Segmenting your audience doesn’t have to be complicated or costly. It is simple common sense. You are looking to create a manageable number of groups with key things in common. Then you develop content and experiences to serve them.

Target Sessions

One-size-fits-all events often end up being general fly-overs from 30,000 feet where speakers attempt to offer something for everyone. The downside is that participants have to sit through 45 minutes of content that doesn’t interest them in hopes of finding that two-minute nugget. That’s why they call them “general” sessions.

Instead, design your agenda around a series of timely, Target Sessions that address each group’s specific needs. Let’s use an education conference as an example. The survey showed that middle-school teachers in urban areas want to offer more culture-based class activities but don’t have many resources. You start with that insight and build target sessions around it. Based on that realization, you can:

Develop two to three target sessions that give this audience segment real-world insight and detailed information about free resources in their states and school districts, plus an opportunity to share ideas and tips.

Identify education experts and cultural speakers who can lead a discussion on the impact of cultural knowledge on student achievement.

Offer valuable content participants can use immediately in their own classrooms and that will build session attendance.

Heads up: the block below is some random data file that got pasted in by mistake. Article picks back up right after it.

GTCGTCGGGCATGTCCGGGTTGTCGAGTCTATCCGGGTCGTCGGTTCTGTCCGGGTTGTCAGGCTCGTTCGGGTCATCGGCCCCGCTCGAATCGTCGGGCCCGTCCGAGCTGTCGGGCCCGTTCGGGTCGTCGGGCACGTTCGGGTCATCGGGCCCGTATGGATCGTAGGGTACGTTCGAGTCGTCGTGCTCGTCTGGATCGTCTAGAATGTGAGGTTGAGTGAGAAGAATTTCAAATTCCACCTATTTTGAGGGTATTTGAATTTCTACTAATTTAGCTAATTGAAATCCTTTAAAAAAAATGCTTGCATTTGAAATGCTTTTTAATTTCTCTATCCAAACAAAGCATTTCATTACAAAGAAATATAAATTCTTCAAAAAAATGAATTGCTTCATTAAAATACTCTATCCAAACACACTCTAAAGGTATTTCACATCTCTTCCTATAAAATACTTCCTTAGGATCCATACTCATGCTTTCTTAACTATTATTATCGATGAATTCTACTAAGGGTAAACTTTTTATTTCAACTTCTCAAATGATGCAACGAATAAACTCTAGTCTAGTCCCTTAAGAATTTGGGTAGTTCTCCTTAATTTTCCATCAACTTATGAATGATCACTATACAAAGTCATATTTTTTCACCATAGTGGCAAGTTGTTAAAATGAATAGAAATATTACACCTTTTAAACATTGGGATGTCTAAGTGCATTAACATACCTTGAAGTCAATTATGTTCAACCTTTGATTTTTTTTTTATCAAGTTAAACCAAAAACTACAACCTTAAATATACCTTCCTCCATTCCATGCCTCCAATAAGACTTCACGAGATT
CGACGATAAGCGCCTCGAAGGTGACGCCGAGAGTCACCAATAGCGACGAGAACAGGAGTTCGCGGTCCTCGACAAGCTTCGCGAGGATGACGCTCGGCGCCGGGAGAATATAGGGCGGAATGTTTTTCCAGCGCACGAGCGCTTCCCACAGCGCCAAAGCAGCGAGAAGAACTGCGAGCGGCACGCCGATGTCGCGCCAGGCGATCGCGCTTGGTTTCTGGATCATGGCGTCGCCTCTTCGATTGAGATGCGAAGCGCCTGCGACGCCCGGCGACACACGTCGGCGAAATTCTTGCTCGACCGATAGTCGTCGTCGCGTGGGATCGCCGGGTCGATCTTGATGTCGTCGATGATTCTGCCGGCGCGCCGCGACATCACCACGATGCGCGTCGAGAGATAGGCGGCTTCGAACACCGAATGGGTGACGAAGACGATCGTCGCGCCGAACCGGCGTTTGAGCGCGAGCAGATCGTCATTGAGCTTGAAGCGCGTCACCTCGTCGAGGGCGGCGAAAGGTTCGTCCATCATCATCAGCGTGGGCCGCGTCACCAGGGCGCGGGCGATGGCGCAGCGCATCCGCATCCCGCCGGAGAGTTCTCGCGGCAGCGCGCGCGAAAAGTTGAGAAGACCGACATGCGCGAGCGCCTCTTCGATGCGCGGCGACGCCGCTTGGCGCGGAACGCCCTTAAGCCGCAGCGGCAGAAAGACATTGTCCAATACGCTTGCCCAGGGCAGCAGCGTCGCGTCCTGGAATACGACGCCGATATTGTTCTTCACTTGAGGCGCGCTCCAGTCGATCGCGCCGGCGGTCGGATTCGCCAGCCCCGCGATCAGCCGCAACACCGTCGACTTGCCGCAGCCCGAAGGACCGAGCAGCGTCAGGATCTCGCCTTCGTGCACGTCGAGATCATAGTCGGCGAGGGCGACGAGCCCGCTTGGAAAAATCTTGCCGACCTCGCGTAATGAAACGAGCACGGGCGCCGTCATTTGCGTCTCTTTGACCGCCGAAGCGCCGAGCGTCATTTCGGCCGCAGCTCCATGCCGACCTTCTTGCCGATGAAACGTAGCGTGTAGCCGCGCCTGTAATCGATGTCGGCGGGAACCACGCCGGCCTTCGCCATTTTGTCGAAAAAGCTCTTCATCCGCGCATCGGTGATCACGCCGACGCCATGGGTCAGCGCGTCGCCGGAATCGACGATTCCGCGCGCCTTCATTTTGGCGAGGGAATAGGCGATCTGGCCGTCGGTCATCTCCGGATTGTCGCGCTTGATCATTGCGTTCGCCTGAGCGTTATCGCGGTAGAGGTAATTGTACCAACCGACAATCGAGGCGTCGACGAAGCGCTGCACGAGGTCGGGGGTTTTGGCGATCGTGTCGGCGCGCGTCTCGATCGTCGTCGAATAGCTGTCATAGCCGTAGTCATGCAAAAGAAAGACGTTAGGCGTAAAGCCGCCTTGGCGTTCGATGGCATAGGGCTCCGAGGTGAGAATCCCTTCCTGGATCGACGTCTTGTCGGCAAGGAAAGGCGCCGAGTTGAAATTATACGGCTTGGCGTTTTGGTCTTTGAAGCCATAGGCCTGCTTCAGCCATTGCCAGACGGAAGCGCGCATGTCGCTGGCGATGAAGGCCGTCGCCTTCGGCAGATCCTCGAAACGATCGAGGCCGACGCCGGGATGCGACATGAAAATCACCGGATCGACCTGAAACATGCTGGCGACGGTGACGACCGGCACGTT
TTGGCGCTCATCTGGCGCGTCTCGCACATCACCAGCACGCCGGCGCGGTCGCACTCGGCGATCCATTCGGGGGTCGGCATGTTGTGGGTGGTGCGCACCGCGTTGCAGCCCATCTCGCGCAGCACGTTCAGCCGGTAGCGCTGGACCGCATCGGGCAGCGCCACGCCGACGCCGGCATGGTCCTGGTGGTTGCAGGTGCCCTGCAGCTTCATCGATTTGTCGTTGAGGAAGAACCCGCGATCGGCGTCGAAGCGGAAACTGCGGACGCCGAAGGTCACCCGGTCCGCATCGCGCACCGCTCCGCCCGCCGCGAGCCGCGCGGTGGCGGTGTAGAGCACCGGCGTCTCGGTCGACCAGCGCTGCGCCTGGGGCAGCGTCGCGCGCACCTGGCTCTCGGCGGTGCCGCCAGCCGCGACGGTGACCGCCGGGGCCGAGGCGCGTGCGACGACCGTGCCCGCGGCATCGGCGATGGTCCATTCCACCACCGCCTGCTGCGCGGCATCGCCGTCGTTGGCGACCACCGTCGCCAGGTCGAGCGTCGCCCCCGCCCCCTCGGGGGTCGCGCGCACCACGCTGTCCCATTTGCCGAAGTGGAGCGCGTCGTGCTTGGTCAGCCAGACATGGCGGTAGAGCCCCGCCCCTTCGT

The best target sessions take dead aim at the specific interests of your major audience groups and challenge you to fine-tune your content and step up its quality. But it’s worth it. The teachers in the example above will recognize the value they receive that goes far beyond exchanging their attendance for a few continuing education credits. Plus, you are giving them compelling reasons to attend and to encourage their professional peers to participate.

Your most recent meeting participants are the greatest salesforce you can have for increasing membership.

A Winning Strategy

It’s a winning strategy. Provide each person with the information, ideas, solutions and motivations they need to accomplish both your goals and their own. Simple audience segmentation, prioritization and focused content can shift a one-size-fits-all event design from what the organization or sponsor wants to say to vivid personal experiences where people get what they need and value.

Make your attendees feel unique and not one of a crowd by focusing on the functions, needs, motivations and goals your individual members have in common. It will pay off in a huge meeting success — the kind of meeting they will remember. Talk about. And make plans to attend again.

Create an interesting experience that makes them feel their time was worth the effort, and you will see them all again — next year.  AC&F